Weddings

Bridal Party Etiquette: Who to Include

Choose your bridal party carefully for a drama-free event

By Jen Whitten

Bridal Party in Purple Wedding Attire
Photo by John Partridge PhotographyBookmark and Share

Unless you live the life of a fairytale princess, your wedding is your one chance to dress in a gorgeous gown and be the center of attention while marrying the man of your dreams. Before getting lost in tulle-covered reveries, however, you must select who will stand beside you on your special day, as well as help you with the planning details in months leading up to it.

  • What You Need to Know
  • Make a list of all the potential bridal party members and narrow it down after considering the expectations of family and friends.
  • Reliability should be a top priority when considering bridesmaids and groomsmen.
  • The number of bridesmaids is typically equal to the number of groomsmen. Discuss with your fiance to make sure the number works for both of you.
  • Being a bridesmaid can be expensive because of clothing costs, contributing to bachelorette party costs and travelling to the wedding. Consider your friends' financial situations when choosing your bridal party.

Step 1:

Consider your options. Although blurting out the news of your pending marriage and asking someone to be in the bridal party feels like the most natural thing in the world, resist the urge. It is far easier to ask than it is to withdraw the invitation.

Step 2:

Decide on the size of the bridal party before asking anyone. The size of the wedding party be in proportion.

Step 3:

Make a list of your family members. Do you have sisters or close female cousins? Don't make any selections right now; just write them down.

Step 4:

Consider his family. While the logical place to start is on your side of the family, do not neglect your future in-laws. Does your fiance have a sister? Will you soon have a new stepdaughter? Even if these are not your best pals, they are about to be family. Inviting them to be part of your bridal party is not only a nice gesture, but it lays the groundwork for a new familial bond.

Step 5:

Think about your friends. Who among them supports your relationship with your soon-to-be husband the most? Who is there for you when you need her without fail? Add these friends to the list.

Step 6:

Have a reality check. Is the size of your list much longer than the number of available bridal party spaces? This is normal. It's also why you haven't started asking people yet.

Step 7:

Evaluate the list. If anyone on the list is not close to you, cut her. Consider cutting anyone who's having financial difficulties. Bridesmaid dresses and hair appointments are expensive; putting extra monetary strain on those who can least afford it diminishes the honor of being asked.

Step 8:

Seek advice. Get input from your fiance, mother, best friend or wedding planner when in doubt. A little outside perspective can often make all the difference in the world. If you absolutely cannot cut the last extra name from the list, then discuss adding an extra bridesmaid with your fiance, since he will likely need to choose an additional groomsman to keep the wedding party even.

Step 9:

Talk to your friends and family who will not be part of the wedding. Obviously, you are under no obligation to contact someone you have not spoken to in years to let her know she won't be a bridesmaid, but close friends and family members deserve more than a quick email (or worse, nothing at all). Schedule a time to talk to each person alone when you will not be rushed. If you're cutting your close friend over financial difficulties, be open with her about how much you want her next to you at the ceremony, but that you do not want to put extra strain on her bank account. This places the ball in her court to remove herself from the the bridal party. If there's a friend you must cut for another reason, be honest, but be tactful. For example, if she is not in the wedding because you must add your future sister-in-law to smooth family relations, explain that. A true friend may be disappointed at first, but she wants you to be happy on your special day. Consider asking her to participate in the ceremony another way. Remember, the way you go about having this conversation will make all the difference to your relationship with your friend and her feelings about your wedding.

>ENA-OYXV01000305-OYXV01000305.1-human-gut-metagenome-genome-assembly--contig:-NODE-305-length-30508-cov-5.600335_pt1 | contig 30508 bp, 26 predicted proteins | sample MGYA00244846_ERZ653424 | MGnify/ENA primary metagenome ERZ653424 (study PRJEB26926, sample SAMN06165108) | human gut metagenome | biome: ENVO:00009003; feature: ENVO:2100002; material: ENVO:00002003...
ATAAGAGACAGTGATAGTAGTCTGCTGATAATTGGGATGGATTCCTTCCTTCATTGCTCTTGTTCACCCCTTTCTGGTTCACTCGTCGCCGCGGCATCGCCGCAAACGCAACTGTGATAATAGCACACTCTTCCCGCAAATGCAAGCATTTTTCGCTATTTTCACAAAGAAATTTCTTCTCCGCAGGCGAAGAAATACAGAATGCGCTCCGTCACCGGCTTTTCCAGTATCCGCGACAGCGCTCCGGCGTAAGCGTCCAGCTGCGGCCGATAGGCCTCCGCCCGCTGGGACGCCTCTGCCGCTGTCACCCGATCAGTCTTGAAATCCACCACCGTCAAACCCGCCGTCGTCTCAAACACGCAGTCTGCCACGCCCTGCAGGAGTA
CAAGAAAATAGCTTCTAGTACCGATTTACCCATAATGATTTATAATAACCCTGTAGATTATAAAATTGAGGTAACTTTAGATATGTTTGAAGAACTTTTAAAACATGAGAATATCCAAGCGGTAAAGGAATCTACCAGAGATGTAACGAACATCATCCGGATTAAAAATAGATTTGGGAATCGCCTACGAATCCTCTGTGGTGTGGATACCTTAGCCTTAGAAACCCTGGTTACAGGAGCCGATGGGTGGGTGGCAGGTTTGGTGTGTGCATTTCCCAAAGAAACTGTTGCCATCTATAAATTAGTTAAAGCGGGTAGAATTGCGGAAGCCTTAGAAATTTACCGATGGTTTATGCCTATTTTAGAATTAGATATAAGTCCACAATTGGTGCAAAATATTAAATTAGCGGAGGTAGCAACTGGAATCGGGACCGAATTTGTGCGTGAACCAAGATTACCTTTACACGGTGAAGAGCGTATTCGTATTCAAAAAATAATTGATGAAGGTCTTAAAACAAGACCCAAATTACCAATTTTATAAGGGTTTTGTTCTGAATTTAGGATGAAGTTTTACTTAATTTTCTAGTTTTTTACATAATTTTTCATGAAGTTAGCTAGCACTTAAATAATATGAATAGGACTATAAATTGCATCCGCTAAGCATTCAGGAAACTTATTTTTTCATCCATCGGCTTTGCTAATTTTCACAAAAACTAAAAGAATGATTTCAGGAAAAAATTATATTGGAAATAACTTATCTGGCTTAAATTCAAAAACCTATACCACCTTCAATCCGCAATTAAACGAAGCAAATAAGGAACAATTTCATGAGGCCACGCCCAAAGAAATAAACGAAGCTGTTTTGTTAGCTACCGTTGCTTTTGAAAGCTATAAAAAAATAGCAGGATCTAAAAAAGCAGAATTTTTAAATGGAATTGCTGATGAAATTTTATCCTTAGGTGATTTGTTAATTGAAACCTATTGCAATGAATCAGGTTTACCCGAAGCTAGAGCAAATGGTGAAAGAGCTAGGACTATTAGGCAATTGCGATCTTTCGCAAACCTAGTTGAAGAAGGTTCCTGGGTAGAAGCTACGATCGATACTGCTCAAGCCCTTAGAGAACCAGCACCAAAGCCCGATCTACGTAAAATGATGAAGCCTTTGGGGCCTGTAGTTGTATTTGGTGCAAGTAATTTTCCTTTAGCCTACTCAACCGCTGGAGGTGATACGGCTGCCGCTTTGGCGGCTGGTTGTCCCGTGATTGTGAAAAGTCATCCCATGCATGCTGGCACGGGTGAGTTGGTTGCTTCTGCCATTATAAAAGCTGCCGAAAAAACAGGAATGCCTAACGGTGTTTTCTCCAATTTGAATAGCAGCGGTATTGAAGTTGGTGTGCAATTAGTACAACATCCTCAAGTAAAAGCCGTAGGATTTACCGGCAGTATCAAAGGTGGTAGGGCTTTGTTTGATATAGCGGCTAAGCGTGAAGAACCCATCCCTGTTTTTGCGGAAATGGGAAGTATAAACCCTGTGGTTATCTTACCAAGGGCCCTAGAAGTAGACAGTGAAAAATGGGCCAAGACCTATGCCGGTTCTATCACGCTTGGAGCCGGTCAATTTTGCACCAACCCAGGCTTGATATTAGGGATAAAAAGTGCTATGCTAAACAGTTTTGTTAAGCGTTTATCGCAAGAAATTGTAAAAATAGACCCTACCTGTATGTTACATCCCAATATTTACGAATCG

• Tips & Warnings
  • Be honest about your relationship with each person you consider. Your childhood best friend might have seemed like an obvious choice when you were kids dreaming about your future weddings, but if you have not spoken in years, then she is an easy cut.
  • Include anyone who cannot be part of the bridal party by giving her a role in the ceremony or reception, such as singing a song or giving a reading.
  • Always remain composed if someone declines your invitation. They still care about you; they just have other obligations.
  • Never invite someone to be a bridesmaid because she throws a temper tantrum or tries to guilt-trip you. You don't need the extra drama of a difficult bridesmaid.

About the Author

Jen Whitten is a freelance writer and worked in the event and wedding planning fields.

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Once you determine your approach to the bridesmaids' dresses, follow suit with their flowers. Formal affairs may call for smaller simpler versions of your bouquet. For a more casual wedding, bridesmaids may carry different arrangements, each highlighting different colors from your bouquet.

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Wedding Glossary

PASHMINA

A wrap of fine cashmere wool that women drape over their shoulders to keep warm when wearing formal attire. A common bridesmaids gift.

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